The original film saw Murphy’s Prince Akeem go to Queens in order to find a suitable wife for him to bring home to Zamunda to rule at his side. Amos played the father of Akeem’s love interested in the film. The sequel will see Akeem return to America when he discovers a son he never knew about.

I can only hope that this news means we will see McDowell’s again, the fictional McDonald’s wannabe headed up by Amos’s Cleo McDowell. I’ve spoken of my love for the original Coming to America and it does indeed make me nervous to see this follow-up, especially with Murphy’s many recent flops. I just want this one to be really good. Is that so wrong? I find the original film to be Eddie Murphy’s best film in his career. News of John Amos returning is always a welcome sight, though.

It also doesn’t mean that the sequel will be great. Amos has been seen TV’s The Ranch and Bad Asses 3: Bad Asses on the Bayou, so I will say that he isn’t particularly picky on the screenplay or film projects he attaches to.

Coming 2 America hits theaters December 18, 2020.

So what do you think? Is this a good sign for the upcoming sequel? Let me know/Drop a comment below!

 

-Kyle A. Goethe

Schitt’s Creek Star Cast in Horror Film Home

Schitt’s Creek is wrapping up soon, and one of the stars of the comedy series, Emily Hampshire, will be heading Home. Variety is reporting that Hampshire signed on for the lead role in the psychological horror film which is set to begin production this week.

The film is being directed by Adam O’Brien from a script by Philip Kalin-Hajdu. The story concerns a recently separated woman who is suffering from grief after the death of her newborn but comes to believe that the child is still alive.

The story here could be something rather interesting if done right. It’s a tough tightrope to walk with a film that hits so many personal tragedies, but having seen some of Schitt’s Creek, I was impressed with the layered performance of Emily Hampshire as Stevie, the motel clerk and owner. I think she has the capabilities to really turn this role into something special.

Emily Hampshire’s recently appeared in Mother! and TV’s 12 Monkeys. As of now, Home does not have a release date.

So what do you think? Is Emily Hampshire right at home in Home? Let me know/Drop a comment below!

 

-Kyle A. Goethe

Jonathan Goldstein and John Francis Daley Move to D&D Film

The directing duo of Jonathan Goldstein and John Francis Daley have moved from the Flash film over at DC to negotiations for the Paramount Dungeons & Dragons film, replacing director Chris McKay, who left the D&D film to work on Ghost Draft, starring Chris Pratt.

The script for D&D is currently being penned by Michael Gillio, but one can only assume that the directing pair will take a stab at a rewrite before they step behind the camera (they wrote Spider-Man: Homecoming and Horrible Bosses, among many other projects).

Little is still known about Paramount’s AllSpark Pictures, of which Dungeons & Dragons will be a part of, and people keep referring to the collective as a cinematic universe, but I think that is an incorrect categorization.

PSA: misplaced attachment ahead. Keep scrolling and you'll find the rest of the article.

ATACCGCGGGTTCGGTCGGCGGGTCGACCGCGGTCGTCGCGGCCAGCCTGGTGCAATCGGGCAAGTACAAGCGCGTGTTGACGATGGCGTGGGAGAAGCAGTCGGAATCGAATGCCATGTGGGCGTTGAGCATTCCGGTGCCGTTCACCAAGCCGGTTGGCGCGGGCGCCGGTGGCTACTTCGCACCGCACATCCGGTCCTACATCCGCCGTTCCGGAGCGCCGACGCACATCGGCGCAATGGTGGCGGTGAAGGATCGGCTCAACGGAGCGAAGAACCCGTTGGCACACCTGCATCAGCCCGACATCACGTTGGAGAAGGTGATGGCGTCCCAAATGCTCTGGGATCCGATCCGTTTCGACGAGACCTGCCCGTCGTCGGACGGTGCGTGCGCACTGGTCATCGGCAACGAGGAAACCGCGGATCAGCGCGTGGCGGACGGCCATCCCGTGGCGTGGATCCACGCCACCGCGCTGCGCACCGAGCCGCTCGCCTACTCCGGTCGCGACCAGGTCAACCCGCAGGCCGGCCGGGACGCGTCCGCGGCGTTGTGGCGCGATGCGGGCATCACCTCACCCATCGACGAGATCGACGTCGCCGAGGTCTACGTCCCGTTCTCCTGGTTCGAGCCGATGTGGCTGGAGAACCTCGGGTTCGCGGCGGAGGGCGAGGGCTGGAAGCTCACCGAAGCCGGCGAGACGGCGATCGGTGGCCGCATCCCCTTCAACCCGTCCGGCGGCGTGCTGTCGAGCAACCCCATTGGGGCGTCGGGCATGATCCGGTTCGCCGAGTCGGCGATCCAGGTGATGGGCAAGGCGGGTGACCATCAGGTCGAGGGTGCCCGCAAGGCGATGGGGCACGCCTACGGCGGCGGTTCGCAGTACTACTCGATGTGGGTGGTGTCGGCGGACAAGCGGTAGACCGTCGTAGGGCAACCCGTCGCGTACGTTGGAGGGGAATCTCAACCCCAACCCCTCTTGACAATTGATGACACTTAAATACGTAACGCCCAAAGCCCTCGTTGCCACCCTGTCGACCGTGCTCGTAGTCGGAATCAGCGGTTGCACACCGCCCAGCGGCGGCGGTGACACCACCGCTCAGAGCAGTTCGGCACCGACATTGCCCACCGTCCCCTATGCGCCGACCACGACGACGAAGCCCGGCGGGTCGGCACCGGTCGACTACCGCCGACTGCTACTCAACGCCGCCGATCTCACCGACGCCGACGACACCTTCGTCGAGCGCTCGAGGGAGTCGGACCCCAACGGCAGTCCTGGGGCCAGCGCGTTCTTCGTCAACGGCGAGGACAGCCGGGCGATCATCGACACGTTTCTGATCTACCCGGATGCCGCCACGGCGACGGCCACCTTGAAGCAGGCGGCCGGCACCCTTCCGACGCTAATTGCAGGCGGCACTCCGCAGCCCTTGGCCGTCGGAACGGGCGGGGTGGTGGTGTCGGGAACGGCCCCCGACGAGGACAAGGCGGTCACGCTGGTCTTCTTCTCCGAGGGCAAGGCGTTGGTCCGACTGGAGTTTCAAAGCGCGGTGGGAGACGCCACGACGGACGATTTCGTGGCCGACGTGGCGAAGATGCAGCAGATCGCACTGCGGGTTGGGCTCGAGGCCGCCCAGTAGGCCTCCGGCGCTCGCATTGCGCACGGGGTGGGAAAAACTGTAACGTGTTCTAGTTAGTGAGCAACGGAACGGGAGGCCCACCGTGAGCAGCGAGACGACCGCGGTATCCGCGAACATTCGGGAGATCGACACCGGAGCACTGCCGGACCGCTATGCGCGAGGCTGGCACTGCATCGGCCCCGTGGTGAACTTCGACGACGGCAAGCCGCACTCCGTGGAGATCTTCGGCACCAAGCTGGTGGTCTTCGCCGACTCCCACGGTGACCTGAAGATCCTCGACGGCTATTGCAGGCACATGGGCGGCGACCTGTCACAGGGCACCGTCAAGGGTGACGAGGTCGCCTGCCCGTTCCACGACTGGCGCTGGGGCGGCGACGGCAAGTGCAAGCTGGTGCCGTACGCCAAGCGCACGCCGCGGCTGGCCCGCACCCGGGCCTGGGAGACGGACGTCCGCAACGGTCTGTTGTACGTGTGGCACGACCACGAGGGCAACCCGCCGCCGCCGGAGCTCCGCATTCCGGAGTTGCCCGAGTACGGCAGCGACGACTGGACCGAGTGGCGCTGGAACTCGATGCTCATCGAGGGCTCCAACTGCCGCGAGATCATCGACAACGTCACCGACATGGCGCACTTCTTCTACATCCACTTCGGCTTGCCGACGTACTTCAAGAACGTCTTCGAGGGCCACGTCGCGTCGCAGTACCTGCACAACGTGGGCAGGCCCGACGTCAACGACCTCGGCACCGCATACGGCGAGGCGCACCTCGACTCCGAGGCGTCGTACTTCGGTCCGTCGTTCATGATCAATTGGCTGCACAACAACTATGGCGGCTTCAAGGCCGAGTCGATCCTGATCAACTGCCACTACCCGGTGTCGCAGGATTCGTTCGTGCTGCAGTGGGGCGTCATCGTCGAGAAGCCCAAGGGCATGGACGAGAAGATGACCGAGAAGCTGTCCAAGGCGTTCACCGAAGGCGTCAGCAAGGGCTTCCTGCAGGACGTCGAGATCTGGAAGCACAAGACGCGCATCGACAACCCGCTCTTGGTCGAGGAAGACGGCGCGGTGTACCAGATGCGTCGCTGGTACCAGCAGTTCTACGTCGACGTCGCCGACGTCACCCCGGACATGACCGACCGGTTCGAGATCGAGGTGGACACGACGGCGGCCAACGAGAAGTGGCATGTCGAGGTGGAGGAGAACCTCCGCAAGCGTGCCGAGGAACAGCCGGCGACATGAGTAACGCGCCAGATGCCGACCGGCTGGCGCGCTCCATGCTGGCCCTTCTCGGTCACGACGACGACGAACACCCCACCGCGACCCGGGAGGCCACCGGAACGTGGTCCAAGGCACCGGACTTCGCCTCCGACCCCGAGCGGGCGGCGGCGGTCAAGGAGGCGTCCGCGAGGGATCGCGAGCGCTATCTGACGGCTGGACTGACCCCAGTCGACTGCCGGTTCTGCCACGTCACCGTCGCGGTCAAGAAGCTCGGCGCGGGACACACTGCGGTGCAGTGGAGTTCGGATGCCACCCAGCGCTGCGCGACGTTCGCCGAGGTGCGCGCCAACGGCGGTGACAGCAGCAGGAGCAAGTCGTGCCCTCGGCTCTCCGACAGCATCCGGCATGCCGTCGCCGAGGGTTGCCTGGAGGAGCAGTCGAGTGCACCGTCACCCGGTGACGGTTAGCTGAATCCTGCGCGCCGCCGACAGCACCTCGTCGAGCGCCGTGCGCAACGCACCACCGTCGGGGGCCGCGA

This does spark a little excitement in me, as I really enjoyed last year’s Game Night from this duo as well as their work on Spider-Man: Homecoming and some of their other projects. I do worry that the film’s tone might be questionably more campy than I would have thought, but that’s purely because I haven’t seen any work by Goldstein and Daley that skews to the serious. Sure, there are elements, but I think this D&D film needs to take itself more seriously and less comedic. That’s just me. It’s just what I want.

So what do you think? Is this the writing directing team for Dungeons & Dragons? Let me know/Drop a comment below!

 

-Kyle A. Goethe

Sony Searches for a Venom 2 Director

Hey, I’ll throw my hat in the mix too, why not?

Sony is meeting with several possible directors for Venom 2. Variety is reporting that Andy Serkis, Travis Knight, and Rupert Wyatt are all in talks for the upcoming sequel, which will see Tom Hardy returning as the vigilante anti-hero. Currently, there is no front-runner, but Sony will want to move fast as they hope to begin shooting this fall.

The director of the original Venom, Ruben Fleischer, will not be able to return as he is deep into post-production of the zombie sequel Zombieland: Double Tap (he also directed the original).

Venom 2 is a big-ticket win for Sony, which has struggled in the past to find viable franchises, and Venom, although not a winner with critics, certainly appealed to fans as it grossed over $800 million at the worldwide box office. Assumptions are that the film is aiming for an October 2020 release.

I’ll be the guy that says it. I still haven’t seen Venom yet, but given the box office, this is a good move for Sony, who, as I said, needs more franchises than just Spider-Man, even if they are trying to  merge the two.

Looking at these filmmakers, I would say the best bet would be on Rupert Wyatt. As of yet, I haven’t caught Andy Serkis’s Mowgli, and as far as serious dark films, I’m not sure Travis Knight is the best pic, having only helmed Laika films and last year’s Bumblebee, a noticeably poppy and bright film. Wyatt, however, brought the Planet of the Apes franchise back to life, a very difficult task to complete.